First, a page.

\"Now that we have moved past the only day of rain anticipated for the 2010 Amgen Tour of California, we are looking forward to clear skies and beautiful weather for the rest of the race,\" said Andrew Messick, president of AEG Sports, presenter of the race. \"Davis and Santa Rosa have been such great partners and the record crowds on the course today really prove the enthusiasm and appetite there is for professional cycling in California. We are looking forward to another great day tomorrow as we return to two iconic cities that really embody the spirit of the state - San Francisco and Santa Cruz.\"

Continuing its partnership for the fifth year, Amgen utilizes the race to raise awareness for the Breakaway from Cancer® initiative.

\"For nearly 30 years, Amgen has tapped the power of pioneering science and innovation to discover and develop vital medicines,\" said Stuart Arbuckle, vice president and general manager, Amgen Oncology. \"That's why Amgen is proud to sponsor the Amgen Tour of California and to continue the Breakaway from Cancer initiative as a vehicle to raise awareness of the important resources available to people affected by cancer - from prevention through survivorship.\"

Amgen created the national Breakaway from Cancer initiative in 2005 as a complementary component to its sponsorship of the inaugural Amgen Tour of California. Through Breakaway from Cancer, Amgen and its four nonprofit partners are dedicated to empowering patients with education, resources and hope.

Today's activities featured cancer survivor Sharon Cucinotta who fired the official start gun to begin the ride from Davis to Santa Rosa, and cancer survivor Miss Sonoma County Alison Levie had the honor of awarding Rabou with Amgen's Breakaway from Cancer Most Courageous Rider Jersey.

For access to resources or to learn more, visit

Tuesday, May 18 - San Francisco to Santa Cruz (113.3 mi/152.3 km
Start Time: 11:15 a.m. PT
Estimated Finish Time: 3:30-4 p.m. PT
Satellite Feed Time: 4:50 - 5 p.m. PT
(Coordinates can be found at

Starting at Ocean Beach, Stage 3, sponsored by The Home Depot, will cover nearly 120 miles from San Francisco, which hosted the Prologue for the inaugural year of the Amgen Tour of California, to Santa Cruz. The route will take the riders south down the California coastline on Highway 1, flanked by the picturesque backdrops of the Pacific Ocean on one side and Redwood forests on the other. This coastal stage will include three long, but moderate climbs on Tunitas Creek Rd., La Honda Rd. and Bonny Doon Rd., which will all be followed by lengthy and fast descents. The sprint to the finish will follow W. Cliff Dr. along Monterey Bay to an exhilarating conclusion to Stage 3 at the world famous Santa Cruz Beach Boardwalk.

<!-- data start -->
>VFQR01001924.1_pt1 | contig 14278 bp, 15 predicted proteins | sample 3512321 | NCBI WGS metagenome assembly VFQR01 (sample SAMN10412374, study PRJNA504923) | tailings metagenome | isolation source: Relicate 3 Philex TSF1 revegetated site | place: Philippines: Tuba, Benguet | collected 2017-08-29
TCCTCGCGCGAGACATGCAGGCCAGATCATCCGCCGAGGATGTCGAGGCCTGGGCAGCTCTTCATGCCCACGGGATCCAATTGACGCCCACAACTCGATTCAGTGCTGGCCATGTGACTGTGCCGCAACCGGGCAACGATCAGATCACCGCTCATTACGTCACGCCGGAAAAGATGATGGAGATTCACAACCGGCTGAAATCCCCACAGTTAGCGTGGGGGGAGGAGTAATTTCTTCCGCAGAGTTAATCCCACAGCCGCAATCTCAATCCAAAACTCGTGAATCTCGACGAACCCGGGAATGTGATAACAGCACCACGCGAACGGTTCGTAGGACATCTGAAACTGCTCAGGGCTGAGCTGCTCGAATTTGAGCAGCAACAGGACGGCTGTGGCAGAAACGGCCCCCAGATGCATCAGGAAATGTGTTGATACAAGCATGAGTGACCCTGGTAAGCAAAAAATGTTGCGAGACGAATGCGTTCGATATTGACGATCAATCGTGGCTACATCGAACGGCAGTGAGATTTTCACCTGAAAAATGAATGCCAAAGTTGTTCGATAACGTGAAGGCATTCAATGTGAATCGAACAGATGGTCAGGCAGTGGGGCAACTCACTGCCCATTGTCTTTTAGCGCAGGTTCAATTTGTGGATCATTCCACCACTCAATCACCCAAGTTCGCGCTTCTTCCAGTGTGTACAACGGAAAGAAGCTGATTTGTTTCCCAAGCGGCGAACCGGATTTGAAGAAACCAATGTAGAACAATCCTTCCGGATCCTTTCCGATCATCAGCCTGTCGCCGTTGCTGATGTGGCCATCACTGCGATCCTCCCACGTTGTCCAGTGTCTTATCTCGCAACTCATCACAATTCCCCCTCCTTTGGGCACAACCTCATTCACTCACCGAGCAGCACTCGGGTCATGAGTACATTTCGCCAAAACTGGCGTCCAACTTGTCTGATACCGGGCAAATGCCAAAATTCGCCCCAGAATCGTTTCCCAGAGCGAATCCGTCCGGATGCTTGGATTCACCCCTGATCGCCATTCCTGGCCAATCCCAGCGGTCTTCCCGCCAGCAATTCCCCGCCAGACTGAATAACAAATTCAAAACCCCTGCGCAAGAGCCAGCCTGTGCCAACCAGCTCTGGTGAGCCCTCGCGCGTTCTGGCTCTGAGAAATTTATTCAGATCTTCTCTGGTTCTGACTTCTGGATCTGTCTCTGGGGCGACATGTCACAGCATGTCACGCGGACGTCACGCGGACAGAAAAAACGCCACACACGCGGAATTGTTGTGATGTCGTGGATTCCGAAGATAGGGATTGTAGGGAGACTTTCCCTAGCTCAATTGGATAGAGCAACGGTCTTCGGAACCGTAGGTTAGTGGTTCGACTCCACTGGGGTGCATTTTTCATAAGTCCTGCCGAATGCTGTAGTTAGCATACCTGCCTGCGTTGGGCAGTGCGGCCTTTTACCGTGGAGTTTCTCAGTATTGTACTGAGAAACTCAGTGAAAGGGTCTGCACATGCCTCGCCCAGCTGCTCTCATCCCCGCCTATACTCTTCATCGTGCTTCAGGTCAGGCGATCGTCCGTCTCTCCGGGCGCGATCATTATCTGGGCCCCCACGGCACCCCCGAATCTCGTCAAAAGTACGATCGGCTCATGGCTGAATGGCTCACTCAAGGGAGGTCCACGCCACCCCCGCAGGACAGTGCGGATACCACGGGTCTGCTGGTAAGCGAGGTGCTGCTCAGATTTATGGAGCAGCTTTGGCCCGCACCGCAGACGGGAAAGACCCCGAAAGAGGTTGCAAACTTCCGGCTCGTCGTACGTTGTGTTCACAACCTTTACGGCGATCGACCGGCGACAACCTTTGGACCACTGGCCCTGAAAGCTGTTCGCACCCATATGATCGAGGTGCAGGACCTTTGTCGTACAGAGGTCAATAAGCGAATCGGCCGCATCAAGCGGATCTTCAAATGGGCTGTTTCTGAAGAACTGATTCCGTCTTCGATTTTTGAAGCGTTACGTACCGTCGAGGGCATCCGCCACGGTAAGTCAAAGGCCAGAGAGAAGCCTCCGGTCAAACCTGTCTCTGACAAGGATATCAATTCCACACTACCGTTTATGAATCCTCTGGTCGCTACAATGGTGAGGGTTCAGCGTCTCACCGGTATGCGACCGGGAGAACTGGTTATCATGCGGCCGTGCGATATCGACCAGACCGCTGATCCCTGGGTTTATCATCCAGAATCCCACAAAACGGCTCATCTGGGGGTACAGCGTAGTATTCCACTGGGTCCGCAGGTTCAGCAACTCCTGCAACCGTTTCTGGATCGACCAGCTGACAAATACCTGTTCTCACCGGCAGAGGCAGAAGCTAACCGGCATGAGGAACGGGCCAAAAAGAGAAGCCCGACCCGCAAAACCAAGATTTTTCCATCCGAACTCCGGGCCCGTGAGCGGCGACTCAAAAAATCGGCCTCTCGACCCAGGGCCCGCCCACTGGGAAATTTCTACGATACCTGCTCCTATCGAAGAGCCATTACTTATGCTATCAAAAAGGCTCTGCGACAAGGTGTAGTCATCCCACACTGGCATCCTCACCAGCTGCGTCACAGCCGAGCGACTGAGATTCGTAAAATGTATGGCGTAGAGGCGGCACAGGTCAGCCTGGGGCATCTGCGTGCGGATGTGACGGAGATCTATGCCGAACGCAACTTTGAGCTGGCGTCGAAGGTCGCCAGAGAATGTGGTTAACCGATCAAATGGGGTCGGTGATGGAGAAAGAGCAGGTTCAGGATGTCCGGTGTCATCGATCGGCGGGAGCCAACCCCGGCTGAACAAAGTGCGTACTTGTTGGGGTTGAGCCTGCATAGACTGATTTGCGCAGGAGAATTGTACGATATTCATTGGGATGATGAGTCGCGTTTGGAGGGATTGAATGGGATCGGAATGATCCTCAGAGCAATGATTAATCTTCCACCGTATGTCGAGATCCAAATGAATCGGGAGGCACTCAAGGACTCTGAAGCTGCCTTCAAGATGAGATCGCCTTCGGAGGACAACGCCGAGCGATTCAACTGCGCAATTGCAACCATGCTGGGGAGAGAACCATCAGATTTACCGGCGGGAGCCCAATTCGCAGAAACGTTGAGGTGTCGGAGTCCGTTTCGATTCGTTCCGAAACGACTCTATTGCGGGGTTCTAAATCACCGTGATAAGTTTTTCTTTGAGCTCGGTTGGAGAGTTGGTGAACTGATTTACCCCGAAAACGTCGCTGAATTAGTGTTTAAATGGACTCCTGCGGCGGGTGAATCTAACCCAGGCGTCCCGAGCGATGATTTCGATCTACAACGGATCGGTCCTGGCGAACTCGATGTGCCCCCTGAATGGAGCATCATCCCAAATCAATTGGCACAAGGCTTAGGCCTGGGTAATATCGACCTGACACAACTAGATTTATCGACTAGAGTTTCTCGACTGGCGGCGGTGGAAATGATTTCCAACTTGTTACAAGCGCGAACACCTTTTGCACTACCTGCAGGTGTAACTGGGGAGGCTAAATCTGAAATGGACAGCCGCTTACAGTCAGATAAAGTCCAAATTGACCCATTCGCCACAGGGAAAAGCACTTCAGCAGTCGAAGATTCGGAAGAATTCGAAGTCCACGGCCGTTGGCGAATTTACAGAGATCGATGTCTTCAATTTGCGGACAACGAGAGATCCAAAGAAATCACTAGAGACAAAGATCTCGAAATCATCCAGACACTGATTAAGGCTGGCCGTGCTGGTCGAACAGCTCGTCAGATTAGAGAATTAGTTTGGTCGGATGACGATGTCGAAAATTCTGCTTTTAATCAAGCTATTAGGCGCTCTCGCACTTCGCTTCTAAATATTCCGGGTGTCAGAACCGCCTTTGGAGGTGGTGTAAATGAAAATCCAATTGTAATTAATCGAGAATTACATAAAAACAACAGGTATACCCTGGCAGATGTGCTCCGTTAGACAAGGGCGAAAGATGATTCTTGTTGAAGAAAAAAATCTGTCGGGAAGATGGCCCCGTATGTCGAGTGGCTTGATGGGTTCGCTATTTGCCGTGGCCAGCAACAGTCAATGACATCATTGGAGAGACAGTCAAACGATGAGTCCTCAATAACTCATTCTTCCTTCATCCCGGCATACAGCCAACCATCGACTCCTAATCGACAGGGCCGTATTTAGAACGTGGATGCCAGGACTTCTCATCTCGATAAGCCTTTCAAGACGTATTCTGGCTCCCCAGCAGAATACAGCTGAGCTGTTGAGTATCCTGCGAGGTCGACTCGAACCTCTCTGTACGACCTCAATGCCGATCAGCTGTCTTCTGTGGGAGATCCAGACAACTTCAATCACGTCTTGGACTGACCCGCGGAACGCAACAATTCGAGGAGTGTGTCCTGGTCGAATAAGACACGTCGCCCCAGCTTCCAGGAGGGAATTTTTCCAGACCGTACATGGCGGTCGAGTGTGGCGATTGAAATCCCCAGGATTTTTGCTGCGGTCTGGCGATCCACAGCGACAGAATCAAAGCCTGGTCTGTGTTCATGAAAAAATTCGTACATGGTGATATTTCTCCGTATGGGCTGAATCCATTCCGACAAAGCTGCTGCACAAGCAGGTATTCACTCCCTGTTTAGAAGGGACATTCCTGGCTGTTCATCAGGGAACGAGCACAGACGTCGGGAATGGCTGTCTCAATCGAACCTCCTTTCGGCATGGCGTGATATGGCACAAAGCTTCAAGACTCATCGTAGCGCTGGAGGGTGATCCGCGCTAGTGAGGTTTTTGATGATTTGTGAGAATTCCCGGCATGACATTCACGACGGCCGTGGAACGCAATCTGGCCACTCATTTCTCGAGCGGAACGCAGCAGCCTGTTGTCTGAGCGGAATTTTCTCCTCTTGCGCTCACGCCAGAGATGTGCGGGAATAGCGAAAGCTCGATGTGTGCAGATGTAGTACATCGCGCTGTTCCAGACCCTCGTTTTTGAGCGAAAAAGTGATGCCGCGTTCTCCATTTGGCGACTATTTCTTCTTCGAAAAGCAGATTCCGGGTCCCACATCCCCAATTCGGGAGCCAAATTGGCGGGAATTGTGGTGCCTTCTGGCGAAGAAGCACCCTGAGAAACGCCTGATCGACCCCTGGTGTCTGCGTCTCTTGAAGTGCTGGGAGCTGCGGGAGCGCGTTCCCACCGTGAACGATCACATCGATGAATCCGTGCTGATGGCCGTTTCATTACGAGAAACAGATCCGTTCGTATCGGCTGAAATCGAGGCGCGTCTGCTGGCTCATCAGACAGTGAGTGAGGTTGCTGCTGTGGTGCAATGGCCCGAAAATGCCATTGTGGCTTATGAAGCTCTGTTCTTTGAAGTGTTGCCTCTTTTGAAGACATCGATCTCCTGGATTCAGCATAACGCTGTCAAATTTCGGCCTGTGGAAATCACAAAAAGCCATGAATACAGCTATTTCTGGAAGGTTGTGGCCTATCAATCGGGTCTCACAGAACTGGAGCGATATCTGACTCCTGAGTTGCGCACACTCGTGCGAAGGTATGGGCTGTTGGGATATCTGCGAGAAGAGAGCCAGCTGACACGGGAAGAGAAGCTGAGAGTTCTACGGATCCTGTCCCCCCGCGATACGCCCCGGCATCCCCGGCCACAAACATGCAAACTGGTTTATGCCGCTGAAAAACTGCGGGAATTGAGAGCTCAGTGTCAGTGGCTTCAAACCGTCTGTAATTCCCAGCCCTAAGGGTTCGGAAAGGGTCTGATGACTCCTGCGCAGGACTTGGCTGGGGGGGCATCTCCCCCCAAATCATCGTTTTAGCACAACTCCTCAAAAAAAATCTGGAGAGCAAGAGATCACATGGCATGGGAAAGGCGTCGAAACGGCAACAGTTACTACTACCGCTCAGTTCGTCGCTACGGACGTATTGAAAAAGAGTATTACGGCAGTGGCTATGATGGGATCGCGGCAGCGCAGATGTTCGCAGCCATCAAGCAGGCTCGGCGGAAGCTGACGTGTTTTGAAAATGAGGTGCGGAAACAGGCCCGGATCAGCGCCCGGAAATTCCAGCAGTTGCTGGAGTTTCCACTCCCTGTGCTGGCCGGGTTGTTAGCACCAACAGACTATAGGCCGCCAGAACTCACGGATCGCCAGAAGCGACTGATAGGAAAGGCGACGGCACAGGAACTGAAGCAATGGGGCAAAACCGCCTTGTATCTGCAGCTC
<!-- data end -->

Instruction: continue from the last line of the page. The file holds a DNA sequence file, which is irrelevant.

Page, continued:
For full results, archived footage, GPS data, course information, race play-by-play and more, please visit the official race website at

In addition to the website, fans can view the race on the daily VERSUS broadcasts. Stage 3 will air live on VERSUS tomorrow at 2 p.m. PT/5 p.m. ET.

About the Amgen Tour of California

The largest cycling event in America, the 2010 Amgen Tour of California is a Tour de France-style cycling road race, presented by AEG, that challenges the world's top professional cycling teams to compete along a demanding course through the state from May 16-23.

About Amgen

Amgen discovers, develops, manufactures and delivers innovative human therapeutics. A biotechnology pioneer since 1980, Amgen was one of the first companies to realize the new science's promise by bringing safe and effective medicines from lab, to manufacturing plant, to patient. Amgen therapeutics have changed the practice of medicine, helping millions of people around the world in the fight against cancer, kidney disease, rheumatoid arthritis, and other serious illnesses. With a broad and deep pipeline of potential new medicines, Amgen remains committed to advancing science to dramatically improve people's lives. To learn more about Amgen's pioneering science and vital medicines, visit To learn more about Amgen's Breakaway from Cancer initiative, visit

About AEG